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Stress During Pregnancy Affects Babies' Brains, Study Finds, & Here's What You Need To Know

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Babies do a lot more than kick in the womb. They are rapidly growing and developing in ways that mom isn't even aware of. Everything from a mother's diet and water intake to exercise impacts that development, for the good and the bad. Maternal stress during pregnancy affects babies' brains, according to a recent study. Reducing that stress during pregnancy is an important part of making sure your baby is happy and healthy.

Led by Moriah Thomason of Wayne State University, researchers examined evidence from in-utero fetal brain scans and found that prenatal stress physically affects brain development. The unborn child's neural connectivity is changed by that stress. Thomason explained to Science Daily that their findings are the first of their kind. "It has long been thought that the stress of a mother during her pregnancy may imprint on the brain of her developing child," she said.

Researchers used fetal resting-state fMRI to examine the brains of 47 human fetuses scanned between the 30th and 37th week of gestation. Participating mothers in the study came from a low-resource and high-stress urban settings, Science Daily reported. Many of them reported high-levels of depression, anxiety, worry, and stress during pregnancy. Those mothers who were stressed had fetuses with reduced efficiency in how their brains were wired.

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Thomason went on to stipulate that it isn't clear how these changes impact future health and development, but the findings are important nonetheless. While these are the first findings to pinpoint physical changes caused by maternal stress during pregnancy, they are far from the first to suggest that such stress can impact the unborn child.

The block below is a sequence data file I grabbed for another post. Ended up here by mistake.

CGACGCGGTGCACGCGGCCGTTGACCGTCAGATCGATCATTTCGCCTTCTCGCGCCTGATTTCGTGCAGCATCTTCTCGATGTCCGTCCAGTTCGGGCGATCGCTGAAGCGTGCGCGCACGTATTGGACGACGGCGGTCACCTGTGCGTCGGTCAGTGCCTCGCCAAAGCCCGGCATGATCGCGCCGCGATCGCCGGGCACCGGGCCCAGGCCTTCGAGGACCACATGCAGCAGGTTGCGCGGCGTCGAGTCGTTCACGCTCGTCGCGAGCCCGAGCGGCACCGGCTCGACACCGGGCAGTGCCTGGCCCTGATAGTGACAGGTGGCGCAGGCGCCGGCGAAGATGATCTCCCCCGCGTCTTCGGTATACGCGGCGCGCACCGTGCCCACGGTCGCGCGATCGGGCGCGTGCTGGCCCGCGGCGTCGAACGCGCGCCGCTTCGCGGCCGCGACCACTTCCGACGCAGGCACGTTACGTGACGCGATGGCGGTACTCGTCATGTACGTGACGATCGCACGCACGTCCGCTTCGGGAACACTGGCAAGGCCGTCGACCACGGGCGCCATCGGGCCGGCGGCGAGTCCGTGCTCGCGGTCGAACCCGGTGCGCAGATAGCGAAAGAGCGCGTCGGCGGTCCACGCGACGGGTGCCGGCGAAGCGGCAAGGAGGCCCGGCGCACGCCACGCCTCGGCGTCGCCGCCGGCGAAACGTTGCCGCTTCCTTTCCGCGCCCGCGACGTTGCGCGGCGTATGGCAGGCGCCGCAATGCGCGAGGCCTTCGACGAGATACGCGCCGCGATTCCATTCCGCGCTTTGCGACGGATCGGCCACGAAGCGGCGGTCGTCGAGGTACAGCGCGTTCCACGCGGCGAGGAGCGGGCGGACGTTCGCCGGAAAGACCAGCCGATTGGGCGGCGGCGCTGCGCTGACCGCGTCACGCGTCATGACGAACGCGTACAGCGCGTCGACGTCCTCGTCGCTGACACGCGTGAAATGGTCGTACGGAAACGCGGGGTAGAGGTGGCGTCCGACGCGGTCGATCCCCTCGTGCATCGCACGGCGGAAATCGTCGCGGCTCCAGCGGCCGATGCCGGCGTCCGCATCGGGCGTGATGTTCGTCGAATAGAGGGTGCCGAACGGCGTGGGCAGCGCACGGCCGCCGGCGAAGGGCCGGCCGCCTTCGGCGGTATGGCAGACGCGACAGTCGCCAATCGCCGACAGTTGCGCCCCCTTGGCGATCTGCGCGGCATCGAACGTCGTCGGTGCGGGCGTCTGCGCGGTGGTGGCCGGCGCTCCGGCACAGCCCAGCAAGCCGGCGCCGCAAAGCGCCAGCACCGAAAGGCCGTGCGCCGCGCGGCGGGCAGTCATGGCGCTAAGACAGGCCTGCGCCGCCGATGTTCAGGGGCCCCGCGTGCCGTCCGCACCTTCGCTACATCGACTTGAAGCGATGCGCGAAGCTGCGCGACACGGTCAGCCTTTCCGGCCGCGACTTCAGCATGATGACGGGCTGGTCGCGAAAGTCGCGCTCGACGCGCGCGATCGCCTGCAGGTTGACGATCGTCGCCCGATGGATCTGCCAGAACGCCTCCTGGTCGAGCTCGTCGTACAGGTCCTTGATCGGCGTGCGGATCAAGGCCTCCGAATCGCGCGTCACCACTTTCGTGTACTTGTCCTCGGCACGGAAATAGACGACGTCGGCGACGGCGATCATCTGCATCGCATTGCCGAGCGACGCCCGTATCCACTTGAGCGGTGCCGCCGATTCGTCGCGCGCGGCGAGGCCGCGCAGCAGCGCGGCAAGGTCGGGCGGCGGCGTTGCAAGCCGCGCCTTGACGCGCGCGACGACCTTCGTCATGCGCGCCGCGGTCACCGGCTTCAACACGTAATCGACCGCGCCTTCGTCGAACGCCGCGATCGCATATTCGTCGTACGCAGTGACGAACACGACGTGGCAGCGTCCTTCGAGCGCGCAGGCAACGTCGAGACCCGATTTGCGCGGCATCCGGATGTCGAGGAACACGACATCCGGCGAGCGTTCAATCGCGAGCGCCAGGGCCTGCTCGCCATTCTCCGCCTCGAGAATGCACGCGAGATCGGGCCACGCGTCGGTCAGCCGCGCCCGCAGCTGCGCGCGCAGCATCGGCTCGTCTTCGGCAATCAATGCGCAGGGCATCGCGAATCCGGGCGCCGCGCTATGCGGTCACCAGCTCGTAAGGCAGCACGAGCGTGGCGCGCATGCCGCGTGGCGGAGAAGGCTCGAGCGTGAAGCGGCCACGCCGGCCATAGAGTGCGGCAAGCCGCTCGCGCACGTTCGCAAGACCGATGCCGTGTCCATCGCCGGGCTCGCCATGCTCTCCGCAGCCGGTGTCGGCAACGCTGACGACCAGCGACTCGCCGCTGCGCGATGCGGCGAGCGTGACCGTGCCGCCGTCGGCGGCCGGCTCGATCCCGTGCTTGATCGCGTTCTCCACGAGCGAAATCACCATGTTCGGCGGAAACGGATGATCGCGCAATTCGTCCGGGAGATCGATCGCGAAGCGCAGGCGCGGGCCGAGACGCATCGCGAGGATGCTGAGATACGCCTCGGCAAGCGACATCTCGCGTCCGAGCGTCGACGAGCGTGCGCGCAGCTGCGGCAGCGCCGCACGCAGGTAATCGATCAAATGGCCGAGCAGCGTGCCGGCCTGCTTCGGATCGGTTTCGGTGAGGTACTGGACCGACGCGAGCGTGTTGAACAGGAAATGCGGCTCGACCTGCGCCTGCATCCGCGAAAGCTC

A 2007 study published in the journal Clinical Endocrinology found that stress during pregnancy can impact the fetus as early as 17 weeks after conception, having potentially harmful effects on brain development and behavior, including lowering the child's IQ, according to The Guardian. This study did not pinpoint how the changes occur, or the future implications for the child.

Along with impacting fetal brain development, prenatal stress has been shown to increase a mother's chances of having a premature baby — defined as one born 37 weeks of pregnancy — or a low-birthweight baby — one weighing less than five and a half pounds, according to March of Dimes. Both of these types of babies are at an increased risk for health problems later on in life.

Thomason told Science Daily that her study's findings underline the importance of reducing stress during pregnancy:

We must consider the developing brain in context, thinking about the role of the environment in shaping the brain. It is a topic that inspires us to promote healthy brain growth, to ask what it is that we do for children in the lifestyles, opportunities, and learning conditions we create for them.

For those expectant mothers looking to lower their own stress levels, The Bump offers a list of suggestions. Getting enough sleep, although difficult during pregnancy, can reduce stress. Additionally, warm baths, prenatal massages, and exercise can help you stay calm. Other recommendations include reading, swimming, and meditation.

Perhaps most importantly, expectant mothers shouldn't be afraid to ask for help when they need it. Creating a support system for pregnancy and parenthood alike can go a long way towards making life easier for a new mom.

A certain amount of stress during pregnancy is unavoidable. There's the endless changes to a mother's body and all of the budgeting and preparation — not to mention the hormones. But findings such as these provide mothers with the information necessary for them to make the best choices for their growing baby.

Check out Romper's new video series, Bearing The Motherload, where disagreeing parents from different sides of an issue sit down with a mediator and talk about how to support (and not judge) each other’s parenting perspectives. New episodes air Mondays on Facebook.